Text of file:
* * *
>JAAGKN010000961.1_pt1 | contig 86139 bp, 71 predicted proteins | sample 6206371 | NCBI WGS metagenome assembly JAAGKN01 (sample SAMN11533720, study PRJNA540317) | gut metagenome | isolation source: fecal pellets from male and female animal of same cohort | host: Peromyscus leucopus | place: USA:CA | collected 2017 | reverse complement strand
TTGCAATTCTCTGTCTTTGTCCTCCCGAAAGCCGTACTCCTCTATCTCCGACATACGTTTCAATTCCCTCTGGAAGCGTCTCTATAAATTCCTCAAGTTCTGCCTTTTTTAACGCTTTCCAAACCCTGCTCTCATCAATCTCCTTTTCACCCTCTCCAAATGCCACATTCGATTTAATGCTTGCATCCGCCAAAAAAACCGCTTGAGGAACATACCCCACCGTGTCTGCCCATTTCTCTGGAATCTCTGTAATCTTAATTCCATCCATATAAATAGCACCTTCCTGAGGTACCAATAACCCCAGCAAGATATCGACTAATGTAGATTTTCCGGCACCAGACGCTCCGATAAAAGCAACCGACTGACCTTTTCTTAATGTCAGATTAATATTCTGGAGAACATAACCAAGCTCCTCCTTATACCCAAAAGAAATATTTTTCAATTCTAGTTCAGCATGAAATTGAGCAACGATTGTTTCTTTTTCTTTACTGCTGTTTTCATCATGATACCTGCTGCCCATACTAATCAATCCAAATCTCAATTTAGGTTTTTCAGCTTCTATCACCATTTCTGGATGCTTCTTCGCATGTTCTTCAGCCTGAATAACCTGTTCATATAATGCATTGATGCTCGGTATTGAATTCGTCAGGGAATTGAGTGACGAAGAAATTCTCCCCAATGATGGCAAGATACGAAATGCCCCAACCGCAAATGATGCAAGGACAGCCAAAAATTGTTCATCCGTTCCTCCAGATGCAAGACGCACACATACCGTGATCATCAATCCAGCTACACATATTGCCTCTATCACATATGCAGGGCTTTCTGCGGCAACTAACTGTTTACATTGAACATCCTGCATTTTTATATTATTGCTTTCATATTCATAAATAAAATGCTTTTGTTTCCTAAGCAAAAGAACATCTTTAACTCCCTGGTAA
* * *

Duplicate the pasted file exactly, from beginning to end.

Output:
>JAAGKN010000961.1_pt1 | contig 86139 bp, 71 predicted proteins | sample 6206371 | NCBI WGS metagenome assembly JAAGKN01 (sample SAMN11533720, study PRJNA540317) | gut metagenome | isolation source: fecal pellets from male and female animal of same cohort | host: Peromyscus leucopus | place: USA:CA | collected 2017 | reverse complement strand
TTGCAATTCTCTGTCTTTGTCCTCCCGAAAGCCGTACTCCTCTATCTCCGACATACGTTTCAATTCCCTCTGGAAGCGTCTCTATAAATTCCTCAAGTTCTGCCTTTTTTAACGCTTTCCAAACCCTGCTCTCATCAATCTCCTTTTCACCCTCTCCAAATGCCACATTCGATTTAATGCTTGCATCCGCCAAAAAAACCGCTTGAGGAACATACCCCACCGTGTCTGCCCATTTCTCTGGAATCTCTGTAATCTTAATTCCATCCATATAAATAGCACCTTCCTGAGGTACCAATAACCCCAGCAAGATATCGACTAATGTAGATTTTCCGGCACCAGACGCTCCGATAAAAGCAACCGACTGACCTTTTCTTAATGTCAGATTAATATTCTGGAGAACATAACCAAGCTCCTCCTTATACCCAAAAGAAATATTTTTCAATTCTAGTTCAGCATGAAATTGAGCAACGATTGTTTCTTTTTCTTTACTGCTGTTTTCATCATGATACCTGCTGCCCATACTAATCAATCCAAATCTCAATTTAGGTTTTTCAGCTTCTATCACCATTTCTGGATGCTTCTTCGCATGTTCTTCAGCCTGAATAACCTGTTCATATAATGCATTGATGCTCGGTATTGAATTCGTCAGGGAATTGAGTGACGAAGAAATTCTCCCCAATGATGGCAAGATACGAAATGCCCCAACCGCAAATGATGCAAGGACAGCCAAAAATTGTTCATCCGTTCCTCCAGATGCAAGACGCACACATACCGTGATCATCAATCCAGCTACACATATTGCCTCTATCACATATGCAGGGCTTTCTGCGGCAACTAACTGTTTACATTGAACATCCTGCATTTTTATATTATTGCTTTCATATTCATAAATAAAATGCTTTTGTTTCCTAAGCAAAAGAACATCTTTAACTCCCTGGTAA